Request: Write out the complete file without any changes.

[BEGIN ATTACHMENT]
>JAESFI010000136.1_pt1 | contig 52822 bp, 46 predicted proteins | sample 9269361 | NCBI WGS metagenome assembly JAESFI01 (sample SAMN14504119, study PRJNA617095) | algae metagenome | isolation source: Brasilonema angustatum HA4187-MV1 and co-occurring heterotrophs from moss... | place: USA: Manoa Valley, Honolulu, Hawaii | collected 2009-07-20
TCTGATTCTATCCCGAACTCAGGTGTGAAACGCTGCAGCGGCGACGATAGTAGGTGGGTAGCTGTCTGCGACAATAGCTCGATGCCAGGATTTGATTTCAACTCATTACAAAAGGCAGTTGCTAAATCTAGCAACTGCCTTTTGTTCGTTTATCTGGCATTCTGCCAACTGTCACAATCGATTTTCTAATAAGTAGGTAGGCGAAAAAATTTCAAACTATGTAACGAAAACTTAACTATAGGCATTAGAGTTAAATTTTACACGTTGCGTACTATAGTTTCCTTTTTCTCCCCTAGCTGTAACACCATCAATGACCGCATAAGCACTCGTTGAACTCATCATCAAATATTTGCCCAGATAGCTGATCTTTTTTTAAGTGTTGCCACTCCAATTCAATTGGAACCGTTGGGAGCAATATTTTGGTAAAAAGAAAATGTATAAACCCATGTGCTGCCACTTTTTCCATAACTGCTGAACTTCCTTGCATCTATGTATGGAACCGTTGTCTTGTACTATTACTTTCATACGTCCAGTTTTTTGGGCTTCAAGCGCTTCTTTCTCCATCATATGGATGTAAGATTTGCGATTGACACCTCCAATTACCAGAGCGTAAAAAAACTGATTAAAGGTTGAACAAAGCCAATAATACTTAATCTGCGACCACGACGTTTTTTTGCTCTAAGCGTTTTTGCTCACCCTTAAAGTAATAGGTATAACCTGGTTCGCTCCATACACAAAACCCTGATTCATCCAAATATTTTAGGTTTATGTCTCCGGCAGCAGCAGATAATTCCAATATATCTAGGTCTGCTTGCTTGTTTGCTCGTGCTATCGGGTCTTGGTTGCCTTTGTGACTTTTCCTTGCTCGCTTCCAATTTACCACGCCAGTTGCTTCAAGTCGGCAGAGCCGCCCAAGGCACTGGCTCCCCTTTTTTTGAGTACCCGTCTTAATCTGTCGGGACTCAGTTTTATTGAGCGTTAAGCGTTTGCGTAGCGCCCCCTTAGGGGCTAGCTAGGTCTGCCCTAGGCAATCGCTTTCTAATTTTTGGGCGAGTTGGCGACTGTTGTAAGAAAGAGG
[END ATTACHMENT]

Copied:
>JAESFI010000136.1_pt1 | contig 52822 bp, 46 predicted proteins | sample 9269361 | NCBI WGS metagenome assembly JAESFI01 (sample SAMN14504119, study PRJNA617095) | algae metagenome | isolation source: Brasilonema angustatum HA4187-MV1 and co-occurring heterotrophs from moss... | place: USA: Manoa Valley, Honolulu, Hawaii | collected 2009-07-20
TCTGATTCTATCCCGAACTCAGGTGTGAAACGCTGCAGCGGCGACGATAGTAGGTGGGTAGCTGTCTGCGACAATAGCTCGATGCCAGGATTTGATTTCAACTCATTACAAAAGGCAGTTGCTAAATCTAGCAACTGCCTTTTGTTCGTTTATCTGGCATTCTGCCAACTGTCACAATCGATTTTCTAATAAGTAGGTAGGCGAAAAAATTTCAAACTATGTAACGAAAACTTAACTATAGGCATTAGAGTTAAATTTTACACGTTGCGTACTATAGTTTCCTTTTTCTCCCCTAGCTGTAACACCATCAATGACCGCATAAGCACTCGTTGAACTCATCATCAAATATTTGCCCAGATAGCTGATCTTTTTTTAAGTGTTGCCACTCCAATTCAATTGGAACCGTTGGGAGCAATATTTTGGTAAAAAGAAAATGTATAAACCCATGTGCTGCCACTTTTTCCATAACTGCTGAACTTCCTTGCATCTATGTATGGAACCGTTGTCTTGTACTATTACTTTCATACGTCCAGTTTTTTGGGCTTCAAGCGCTTCTTTCTCCATCATATGGATGTAAGATTTGCGATTGACACCTCCAATTACCAGAGCGTAAAAAAACTGATTAAAGGTTGAACAAAGCCAATAATACTTAATCTGCGACCACGACGTTTTTTTGCTCTAAGCGTTTTTGCTCACCCTTAAAGTAATAGGTATAACCTGGTTCGCTCCATACACAAAACCCTGATTCATCCAAATATTTTAGGTTTATGTCTCCGGCAGCAGCAGATAATTCCAATATATCTAGGTCTGCTTGCTTGTTTGCTCGTGCTATCGGGTCTTGGTTGCCTTTGTGACTTTTCCTTGCTCGCTTCCAATTTACCACGCCAGTTGCTTCAAGTCGGCAGAGCCGCCCAAGGCACTGGCTCCCCTTTTTTTGAGTACCCGTCTTAATCTGTCGGGACTCAGTTTTATTGAGCGTTAAGCGTTTGCGTAGCGCCCCCTTAGGGGCTAGCTAGGTCTGCCCTAGGCAATCGCTTTCTAATTTTTGGGCGAGTTGGCGACTGTTGTAAGAAAGAGG